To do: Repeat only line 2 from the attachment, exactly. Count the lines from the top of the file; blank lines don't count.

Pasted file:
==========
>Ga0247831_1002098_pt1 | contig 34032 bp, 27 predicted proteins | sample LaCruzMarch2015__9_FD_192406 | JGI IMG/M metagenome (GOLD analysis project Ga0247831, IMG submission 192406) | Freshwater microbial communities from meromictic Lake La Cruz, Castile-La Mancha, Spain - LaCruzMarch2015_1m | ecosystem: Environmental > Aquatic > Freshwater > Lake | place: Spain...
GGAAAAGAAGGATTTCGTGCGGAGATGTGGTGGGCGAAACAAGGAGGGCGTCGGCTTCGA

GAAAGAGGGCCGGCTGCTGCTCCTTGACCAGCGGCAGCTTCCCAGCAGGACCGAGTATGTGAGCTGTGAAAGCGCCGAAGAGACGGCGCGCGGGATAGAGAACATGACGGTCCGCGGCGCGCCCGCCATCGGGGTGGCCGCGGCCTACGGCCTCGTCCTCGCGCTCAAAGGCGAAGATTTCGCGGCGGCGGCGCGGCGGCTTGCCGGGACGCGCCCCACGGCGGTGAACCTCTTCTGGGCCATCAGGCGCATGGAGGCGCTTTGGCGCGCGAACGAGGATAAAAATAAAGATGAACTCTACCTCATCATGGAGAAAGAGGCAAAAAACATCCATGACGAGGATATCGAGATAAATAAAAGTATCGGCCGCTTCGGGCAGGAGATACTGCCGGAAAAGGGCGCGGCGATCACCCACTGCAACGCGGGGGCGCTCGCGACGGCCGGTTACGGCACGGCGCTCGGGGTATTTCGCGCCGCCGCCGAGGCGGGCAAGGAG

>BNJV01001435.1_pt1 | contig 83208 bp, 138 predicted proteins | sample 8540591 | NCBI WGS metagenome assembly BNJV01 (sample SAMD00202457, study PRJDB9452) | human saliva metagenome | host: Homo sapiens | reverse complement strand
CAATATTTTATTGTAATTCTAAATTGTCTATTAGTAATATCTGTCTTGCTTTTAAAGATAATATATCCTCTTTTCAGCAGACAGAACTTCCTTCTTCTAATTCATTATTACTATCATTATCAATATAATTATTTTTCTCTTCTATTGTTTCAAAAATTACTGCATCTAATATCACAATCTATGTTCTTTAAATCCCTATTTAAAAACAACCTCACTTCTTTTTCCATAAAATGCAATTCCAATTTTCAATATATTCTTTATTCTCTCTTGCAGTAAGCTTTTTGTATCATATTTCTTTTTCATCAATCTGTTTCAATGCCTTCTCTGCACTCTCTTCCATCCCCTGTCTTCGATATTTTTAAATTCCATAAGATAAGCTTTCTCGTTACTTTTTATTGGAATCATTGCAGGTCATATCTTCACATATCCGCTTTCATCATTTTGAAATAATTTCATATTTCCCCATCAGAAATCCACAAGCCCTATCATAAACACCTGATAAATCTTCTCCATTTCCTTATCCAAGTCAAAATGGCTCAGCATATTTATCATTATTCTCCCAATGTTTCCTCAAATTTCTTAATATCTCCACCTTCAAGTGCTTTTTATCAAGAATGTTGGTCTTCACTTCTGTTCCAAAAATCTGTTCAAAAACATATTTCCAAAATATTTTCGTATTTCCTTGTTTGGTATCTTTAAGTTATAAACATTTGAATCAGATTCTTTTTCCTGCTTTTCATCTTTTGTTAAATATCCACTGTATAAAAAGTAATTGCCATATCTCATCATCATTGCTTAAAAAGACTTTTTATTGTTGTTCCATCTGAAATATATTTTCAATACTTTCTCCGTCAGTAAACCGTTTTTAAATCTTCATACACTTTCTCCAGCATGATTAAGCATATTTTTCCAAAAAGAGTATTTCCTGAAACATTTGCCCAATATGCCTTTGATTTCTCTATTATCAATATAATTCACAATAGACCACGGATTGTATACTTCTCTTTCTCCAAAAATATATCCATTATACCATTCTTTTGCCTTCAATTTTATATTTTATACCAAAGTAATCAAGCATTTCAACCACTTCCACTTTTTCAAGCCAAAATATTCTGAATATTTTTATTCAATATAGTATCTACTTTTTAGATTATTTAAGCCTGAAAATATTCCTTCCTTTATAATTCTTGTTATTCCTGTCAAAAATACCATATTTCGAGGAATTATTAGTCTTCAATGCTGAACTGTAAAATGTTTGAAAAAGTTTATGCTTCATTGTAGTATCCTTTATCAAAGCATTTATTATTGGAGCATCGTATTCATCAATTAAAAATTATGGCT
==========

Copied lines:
GGAAAAGAAGGATTTCGTGCGGAGATGTGGTGGGCGAAACAAGGAGGGCGTCGGCTTCGA